29 Locking-pin spring
30 Eccentric post for intermediate chronograph lever
31 Eccentric stop for intermediate chronograph wheel/centre chronograph wheel
32 Eccentric stop to adjust minute-counter finger engagement depth

Regulating Your Own Watch - A Handy Tip

It always seems a shame that it's very often pot luck on getting a watch that's close to its potential as a timekeeper. As an accuracy freek (although slightly reformed), poor regulation is still a pet peeve of mine. For example, it seems ridiculous that Omega bother to provide the co-axial movement with excellent potential for long term stability, but then don't bother to regulate it remotely well.

I'm not going to talk about adjustments for a watchmaker to consider just the brute force regulator shove..... Anyway, so to the handy tip. If you're not going to wear the watch in normal use, the best position to leave the watch in for a while (or if you're lucky enough to have access to a 'Witschi' you can see instantly) to see how your changes are doing is as follows:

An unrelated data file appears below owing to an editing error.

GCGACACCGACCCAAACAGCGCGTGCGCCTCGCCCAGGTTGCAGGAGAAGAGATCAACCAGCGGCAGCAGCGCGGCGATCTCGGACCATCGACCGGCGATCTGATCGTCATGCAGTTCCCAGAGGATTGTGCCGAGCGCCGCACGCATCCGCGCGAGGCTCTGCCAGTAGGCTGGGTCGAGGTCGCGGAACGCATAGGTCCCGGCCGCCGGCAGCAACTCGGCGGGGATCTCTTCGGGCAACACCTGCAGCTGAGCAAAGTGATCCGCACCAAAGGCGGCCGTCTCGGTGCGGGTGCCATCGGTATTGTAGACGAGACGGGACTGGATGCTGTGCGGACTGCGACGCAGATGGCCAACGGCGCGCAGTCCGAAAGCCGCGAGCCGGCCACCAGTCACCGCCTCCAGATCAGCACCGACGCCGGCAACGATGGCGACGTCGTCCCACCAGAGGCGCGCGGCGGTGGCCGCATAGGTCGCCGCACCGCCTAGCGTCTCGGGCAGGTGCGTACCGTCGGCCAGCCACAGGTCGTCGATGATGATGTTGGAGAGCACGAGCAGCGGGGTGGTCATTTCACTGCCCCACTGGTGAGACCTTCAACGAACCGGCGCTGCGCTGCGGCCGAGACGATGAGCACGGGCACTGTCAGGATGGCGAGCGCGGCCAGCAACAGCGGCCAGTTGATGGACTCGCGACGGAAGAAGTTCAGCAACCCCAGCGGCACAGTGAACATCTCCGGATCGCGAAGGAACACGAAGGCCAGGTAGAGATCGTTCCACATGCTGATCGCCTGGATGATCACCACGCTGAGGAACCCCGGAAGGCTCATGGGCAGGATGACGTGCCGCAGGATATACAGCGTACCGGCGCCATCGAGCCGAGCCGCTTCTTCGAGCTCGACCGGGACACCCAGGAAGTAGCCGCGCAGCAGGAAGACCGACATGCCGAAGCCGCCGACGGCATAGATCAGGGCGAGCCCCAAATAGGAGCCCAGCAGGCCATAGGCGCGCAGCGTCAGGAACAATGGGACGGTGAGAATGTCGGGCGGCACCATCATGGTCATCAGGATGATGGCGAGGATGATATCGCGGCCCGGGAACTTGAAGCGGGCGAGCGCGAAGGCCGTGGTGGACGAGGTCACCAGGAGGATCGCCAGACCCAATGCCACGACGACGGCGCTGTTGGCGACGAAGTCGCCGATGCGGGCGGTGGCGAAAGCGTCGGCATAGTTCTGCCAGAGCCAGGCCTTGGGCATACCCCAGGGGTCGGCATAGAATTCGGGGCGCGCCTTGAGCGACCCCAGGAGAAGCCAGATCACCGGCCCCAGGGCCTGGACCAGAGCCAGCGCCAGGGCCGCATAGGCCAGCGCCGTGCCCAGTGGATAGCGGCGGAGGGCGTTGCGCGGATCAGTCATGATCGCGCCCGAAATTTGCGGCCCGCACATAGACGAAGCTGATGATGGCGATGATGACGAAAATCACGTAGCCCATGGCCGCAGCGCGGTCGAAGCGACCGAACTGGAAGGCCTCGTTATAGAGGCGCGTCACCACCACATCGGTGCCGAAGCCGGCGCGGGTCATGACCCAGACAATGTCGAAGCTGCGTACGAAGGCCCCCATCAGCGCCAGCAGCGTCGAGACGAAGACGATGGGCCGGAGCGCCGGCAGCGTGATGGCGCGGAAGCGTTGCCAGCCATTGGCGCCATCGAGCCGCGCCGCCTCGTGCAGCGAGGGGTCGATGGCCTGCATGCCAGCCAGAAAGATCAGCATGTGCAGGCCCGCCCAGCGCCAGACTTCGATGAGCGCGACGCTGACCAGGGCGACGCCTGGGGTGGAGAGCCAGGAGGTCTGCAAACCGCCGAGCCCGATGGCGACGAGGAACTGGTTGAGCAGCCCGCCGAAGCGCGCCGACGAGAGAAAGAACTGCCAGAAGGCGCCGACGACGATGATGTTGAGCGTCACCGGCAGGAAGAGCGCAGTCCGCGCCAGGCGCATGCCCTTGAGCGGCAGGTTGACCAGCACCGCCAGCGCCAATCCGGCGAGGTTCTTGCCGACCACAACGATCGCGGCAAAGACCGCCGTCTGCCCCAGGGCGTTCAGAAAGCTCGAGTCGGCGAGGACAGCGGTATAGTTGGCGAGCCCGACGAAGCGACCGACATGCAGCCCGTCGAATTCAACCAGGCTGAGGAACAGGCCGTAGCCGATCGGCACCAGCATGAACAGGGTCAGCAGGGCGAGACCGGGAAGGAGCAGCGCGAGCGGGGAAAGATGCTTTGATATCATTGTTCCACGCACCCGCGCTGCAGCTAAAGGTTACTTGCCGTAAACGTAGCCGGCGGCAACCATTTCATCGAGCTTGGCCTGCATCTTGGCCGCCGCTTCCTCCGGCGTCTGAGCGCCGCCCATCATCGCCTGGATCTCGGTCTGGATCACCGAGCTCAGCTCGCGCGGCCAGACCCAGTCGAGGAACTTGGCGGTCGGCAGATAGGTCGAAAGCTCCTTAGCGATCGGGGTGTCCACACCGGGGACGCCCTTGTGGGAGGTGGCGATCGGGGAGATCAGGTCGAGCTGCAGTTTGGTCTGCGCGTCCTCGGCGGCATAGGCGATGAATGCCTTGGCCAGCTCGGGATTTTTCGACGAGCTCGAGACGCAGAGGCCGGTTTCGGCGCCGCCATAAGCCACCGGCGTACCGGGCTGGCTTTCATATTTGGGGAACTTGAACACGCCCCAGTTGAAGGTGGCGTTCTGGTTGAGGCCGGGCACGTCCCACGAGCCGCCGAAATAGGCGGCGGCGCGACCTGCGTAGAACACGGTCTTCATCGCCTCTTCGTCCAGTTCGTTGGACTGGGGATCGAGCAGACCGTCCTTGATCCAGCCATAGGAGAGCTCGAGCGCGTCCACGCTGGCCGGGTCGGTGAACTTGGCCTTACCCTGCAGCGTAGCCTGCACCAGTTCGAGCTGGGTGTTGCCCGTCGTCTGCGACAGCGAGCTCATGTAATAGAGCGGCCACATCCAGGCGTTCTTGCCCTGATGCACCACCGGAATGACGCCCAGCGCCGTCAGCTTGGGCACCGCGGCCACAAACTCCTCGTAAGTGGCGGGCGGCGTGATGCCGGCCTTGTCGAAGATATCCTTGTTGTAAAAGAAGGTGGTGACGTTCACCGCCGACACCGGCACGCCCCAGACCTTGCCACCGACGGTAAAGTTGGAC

8 o'clock high (8H) lent back (dial up) 30 degrees.

This has been found to be the best representation of position a watch finds itself in most of the time in normal use.

Popping the hood and tweaking the 321 in my CK 2998-6.
What an incredible movement in the flesh, - must fit a display back soon....

Oh, and try not to do it wearing a fluffy jumper.

Tuesday, June 07, 2005

Big Watch Cases a Missed Opportunity?

Discussions with Professor Birkin threw up a very interesting point. With such big cases available now is anyone actually taking advantage of them to pack in more complications or adopt larger systems for improving accuracy that need more space?

The answer, it seems, is a resounding "No."

Why not? Well, it gives me the impression that big watches aren't here to stay so no one is going to invest in movements that they couldn't subsequently package into 36-38 mm cases.......

JLC Join Coloured Dial Bandwagon. AMVOX1 R-Alarm

Jaw does it again with the first pictures of the AMVOX1 R-Alarm. You've gotta love him, he's always right there! Read his launch preview here.

I thought it was only thoughtless and unimaginitive watch makers that were releasing different colour dials as something special; people like Doxa and Omega. Whoah, Doxa and JLC in them same sentence... (well nearly). What's going on? Be thankful for small mercies, they're limited to 150 pieces in platinum and 500 in Titanium.

A missed opportunity for a change from good but old calibre 918. When can we expect to see Autotractor benefits in the 'Memovox' range I wonder? Now a whopping and unnecessary 44 mm it'll look daft on all but a few people.

Technical Specifications: